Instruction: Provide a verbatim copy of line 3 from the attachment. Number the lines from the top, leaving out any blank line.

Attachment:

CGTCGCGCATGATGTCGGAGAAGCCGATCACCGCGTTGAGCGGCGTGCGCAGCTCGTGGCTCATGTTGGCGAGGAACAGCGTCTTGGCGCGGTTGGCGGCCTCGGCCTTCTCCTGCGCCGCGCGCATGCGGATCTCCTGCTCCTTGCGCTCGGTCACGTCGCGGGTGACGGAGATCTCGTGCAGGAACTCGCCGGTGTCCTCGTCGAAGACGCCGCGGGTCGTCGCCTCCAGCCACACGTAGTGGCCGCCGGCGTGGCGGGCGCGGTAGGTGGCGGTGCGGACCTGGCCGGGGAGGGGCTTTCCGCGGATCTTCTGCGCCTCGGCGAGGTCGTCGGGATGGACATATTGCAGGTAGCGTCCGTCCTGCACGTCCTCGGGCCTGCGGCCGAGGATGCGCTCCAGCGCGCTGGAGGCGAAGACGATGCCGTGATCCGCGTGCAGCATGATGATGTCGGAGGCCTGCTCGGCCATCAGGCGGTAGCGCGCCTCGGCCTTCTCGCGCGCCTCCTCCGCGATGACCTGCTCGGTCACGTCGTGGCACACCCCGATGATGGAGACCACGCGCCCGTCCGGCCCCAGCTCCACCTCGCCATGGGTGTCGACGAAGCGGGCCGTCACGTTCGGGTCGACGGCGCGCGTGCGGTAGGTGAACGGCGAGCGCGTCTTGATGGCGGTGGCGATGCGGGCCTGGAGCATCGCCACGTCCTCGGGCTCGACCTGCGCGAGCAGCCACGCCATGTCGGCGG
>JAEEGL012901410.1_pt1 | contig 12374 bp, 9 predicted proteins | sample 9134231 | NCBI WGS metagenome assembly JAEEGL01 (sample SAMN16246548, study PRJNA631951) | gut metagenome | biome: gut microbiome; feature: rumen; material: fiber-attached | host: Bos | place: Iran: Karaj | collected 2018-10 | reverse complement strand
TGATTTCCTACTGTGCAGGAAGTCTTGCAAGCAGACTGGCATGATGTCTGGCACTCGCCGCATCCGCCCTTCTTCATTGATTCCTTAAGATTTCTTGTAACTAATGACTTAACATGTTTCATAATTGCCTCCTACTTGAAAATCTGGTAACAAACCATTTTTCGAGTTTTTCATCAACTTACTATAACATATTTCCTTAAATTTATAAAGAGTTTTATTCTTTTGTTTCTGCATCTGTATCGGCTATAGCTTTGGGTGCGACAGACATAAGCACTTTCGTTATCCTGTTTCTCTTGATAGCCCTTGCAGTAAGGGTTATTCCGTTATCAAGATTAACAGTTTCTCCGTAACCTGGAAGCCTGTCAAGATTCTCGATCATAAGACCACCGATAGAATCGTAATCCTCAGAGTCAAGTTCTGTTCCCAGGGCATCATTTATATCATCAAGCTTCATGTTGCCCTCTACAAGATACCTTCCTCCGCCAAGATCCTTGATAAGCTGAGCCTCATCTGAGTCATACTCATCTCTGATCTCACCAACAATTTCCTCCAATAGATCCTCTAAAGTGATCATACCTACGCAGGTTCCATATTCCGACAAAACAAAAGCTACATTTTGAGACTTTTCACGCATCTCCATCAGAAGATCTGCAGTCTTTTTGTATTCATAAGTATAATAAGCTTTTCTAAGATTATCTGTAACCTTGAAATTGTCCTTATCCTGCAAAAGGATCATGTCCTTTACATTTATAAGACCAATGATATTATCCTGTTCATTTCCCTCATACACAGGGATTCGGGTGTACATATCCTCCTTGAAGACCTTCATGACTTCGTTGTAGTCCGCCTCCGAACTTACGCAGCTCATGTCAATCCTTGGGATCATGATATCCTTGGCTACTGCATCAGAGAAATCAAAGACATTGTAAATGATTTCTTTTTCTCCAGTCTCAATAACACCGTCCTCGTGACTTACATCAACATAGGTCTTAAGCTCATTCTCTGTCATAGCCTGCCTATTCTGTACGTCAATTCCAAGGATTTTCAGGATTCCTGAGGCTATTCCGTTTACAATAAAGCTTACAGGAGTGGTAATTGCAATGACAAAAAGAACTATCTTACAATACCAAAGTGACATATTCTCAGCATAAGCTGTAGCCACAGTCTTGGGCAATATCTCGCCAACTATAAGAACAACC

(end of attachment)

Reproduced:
TGATTTCCTACTGTGCAGGAAGTCTTGCAAGCAGACTGGCATGATGTCTGGCACTCGCCGCATCCGCCCTTCTTCATTGATTCCTTAAGATTTCTTGTAACTAATGACTTAACATGTTTCATAATTGCCTCCTACTTGAAAATCTGGTAACAAACCATTTTTCGAGTTTTTCATCAACTTACTATAACATATTTCCTTAAATTTATAAAGAGTTTTATTCTTTTGTTTCTGCATCTGTATCGGCTATAGCTTTGGGTGCGACAGACATAAGCACTTTCGTTATCCTGTTTCTCTTGATAGCCCTTGCAGTAAGGGTTATTCCGTTATCAAGATTAACAGTTTCTCCGTAACCTGGAAGCCTGTCAAGATTCTCGATCATAAGACCACCGATAGAATCGTAATCCTCAGAGTCAAGTTCTGTTCCCAGGGCATCATTTATATCATCAAGCTTCATGTTGCCCTCTACAAGATACCTTCCTCCGCCAAGATCCTTGATAAGCTGAGCCTCATCTGAGTCATACTCATCTCTGATCTCACCAACAATTTCCTCCAATAGATCCTCTAAAGTGATCATACCTACGCAGGTTCCATATTCCGACAAAACAAAAGCTACATTTTGAGACTTTTCACGCATCTCCATCAGAAGATCTGCAGTCTTTTTGTATTCATAAGTATAATAAGCTTTTCTAAGATTATCTGTAACCTTGAAATTGTCCTTATCCTGCAAAAGGATCATGTCCTTTACATTTATAAGACCAATGATATTATCCTGTTCATTTCCCTCATACACAGGGATTCGGGTGTACATATCCTCCTTGAAGACCTTCATGACTTCGTTGTAGTCCGCCTCCGAACTTACGCAGCTCATGTCAATCCTTGGGATCATGATATCCTTGGCTACTGCATCAGAGAAATCAAAGACATTGTAAATGATTTCTTTTTCTCCAGTCTCAATAACACCGTCCTCGTGACTTACATCAACATAGGTCTTAAGCTCATTCTCTGTCATAGCCTGCCTATTCTGTACGTCAATTCCAAGGATTTTCAGGATTCCTGAGGCTATTCCGTTTACAATAAAGCTTACAGGAGTGGTAATTGCAATGACAAAAAGAACTATCTTACAATACCAAAGTGACATATTCTCAGCATAAGCTGTAGCCACAGTCTTGGGCAATATCTCGCCAACTATAAGAACAACC